This essay is not all doom and gloom, though! I can confidently say that compared to my first and second year in France, the third year has been a dream so far (global pandemic withstanding). I have a 4-year carte de séjour that lets me work, a long term housing contract for a studio apartment that I absolutely adore, and am all set up with social security, healthcare, banking, transportation, and everything else you need to survive in France. Sure, I need to continue to do a tax declaration every year (always a daunting task), but besides that I don’t anticipate any trips to the prefecture, immigration office, labour bureau, or any other government entity that would threaten the stability of my stay.

In short, I feel at peace. Like I can finally relax and put down roots without fear of a major upheaval.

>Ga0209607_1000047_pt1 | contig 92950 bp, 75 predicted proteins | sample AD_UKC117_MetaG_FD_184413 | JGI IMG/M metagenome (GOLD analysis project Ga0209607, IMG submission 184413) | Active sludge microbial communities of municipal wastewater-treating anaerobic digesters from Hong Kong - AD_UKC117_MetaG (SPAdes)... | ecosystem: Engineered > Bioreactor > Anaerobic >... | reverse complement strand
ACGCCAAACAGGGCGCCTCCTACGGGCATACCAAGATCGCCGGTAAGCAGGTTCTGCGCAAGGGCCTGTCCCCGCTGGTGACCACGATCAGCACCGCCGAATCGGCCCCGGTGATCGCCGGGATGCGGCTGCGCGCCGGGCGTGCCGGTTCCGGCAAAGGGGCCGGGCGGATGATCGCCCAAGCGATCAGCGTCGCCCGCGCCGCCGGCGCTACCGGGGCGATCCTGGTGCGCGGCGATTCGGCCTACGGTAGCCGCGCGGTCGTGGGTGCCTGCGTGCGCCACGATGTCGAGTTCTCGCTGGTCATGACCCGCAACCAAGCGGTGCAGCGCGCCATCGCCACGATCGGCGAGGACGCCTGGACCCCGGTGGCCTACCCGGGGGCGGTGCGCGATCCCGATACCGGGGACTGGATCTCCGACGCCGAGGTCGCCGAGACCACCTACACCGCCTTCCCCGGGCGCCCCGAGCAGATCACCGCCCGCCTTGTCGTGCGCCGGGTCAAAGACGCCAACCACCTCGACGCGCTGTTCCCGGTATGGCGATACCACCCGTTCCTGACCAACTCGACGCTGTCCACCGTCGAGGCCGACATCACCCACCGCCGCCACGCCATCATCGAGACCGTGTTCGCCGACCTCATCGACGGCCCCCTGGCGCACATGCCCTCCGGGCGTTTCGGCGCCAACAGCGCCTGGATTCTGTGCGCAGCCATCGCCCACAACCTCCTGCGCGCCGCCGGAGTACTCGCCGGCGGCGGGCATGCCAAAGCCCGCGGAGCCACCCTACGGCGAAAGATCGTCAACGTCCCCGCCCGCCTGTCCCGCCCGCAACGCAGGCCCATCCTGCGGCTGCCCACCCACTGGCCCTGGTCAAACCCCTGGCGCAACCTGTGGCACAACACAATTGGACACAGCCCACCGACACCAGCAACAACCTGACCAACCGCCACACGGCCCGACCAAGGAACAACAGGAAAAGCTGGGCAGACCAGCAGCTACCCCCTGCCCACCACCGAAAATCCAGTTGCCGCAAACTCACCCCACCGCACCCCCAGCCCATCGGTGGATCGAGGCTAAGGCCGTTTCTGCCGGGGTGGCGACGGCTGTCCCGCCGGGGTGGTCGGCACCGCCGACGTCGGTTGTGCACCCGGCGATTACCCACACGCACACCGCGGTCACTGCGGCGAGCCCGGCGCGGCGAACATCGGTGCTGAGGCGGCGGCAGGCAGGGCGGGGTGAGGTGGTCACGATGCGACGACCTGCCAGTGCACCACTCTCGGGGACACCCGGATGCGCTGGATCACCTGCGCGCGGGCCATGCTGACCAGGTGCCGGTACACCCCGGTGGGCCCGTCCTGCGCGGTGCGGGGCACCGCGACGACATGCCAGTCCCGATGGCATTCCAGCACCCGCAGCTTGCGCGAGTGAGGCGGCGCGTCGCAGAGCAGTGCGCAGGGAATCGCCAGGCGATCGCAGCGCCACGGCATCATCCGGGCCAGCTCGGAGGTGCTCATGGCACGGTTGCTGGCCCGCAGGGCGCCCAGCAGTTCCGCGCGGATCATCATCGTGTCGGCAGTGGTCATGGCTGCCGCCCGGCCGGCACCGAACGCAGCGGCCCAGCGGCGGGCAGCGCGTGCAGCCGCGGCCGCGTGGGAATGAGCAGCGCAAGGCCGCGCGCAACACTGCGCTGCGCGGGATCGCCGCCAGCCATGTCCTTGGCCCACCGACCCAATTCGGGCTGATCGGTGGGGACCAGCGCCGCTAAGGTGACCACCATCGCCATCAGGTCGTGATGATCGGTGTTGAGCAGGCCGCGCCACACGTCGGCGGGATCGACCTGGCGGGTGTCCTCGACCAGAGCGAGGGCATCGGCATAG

Yes, three years is a long time to have to wait to feel this way, but I can’t say I wasn’t warned. Upon my arrival, whenever I met an expat who’d been here for a few years or more – a rarity! – I’d eagerly inquire how long it took them to feel settled. Two to three years was always the answer. I thought I’d be able to do it faster, just as I’d managed to complete some other processes sooner than expected, but in the end it took me just as long as everybody else.

So if you’re looking for an honest answer, that’s it. I apologize if it’s not what you want to hear, and I can’t give a proper explanation for it besides one that I find is the explanation for so many things here: it’s simply how things are in France.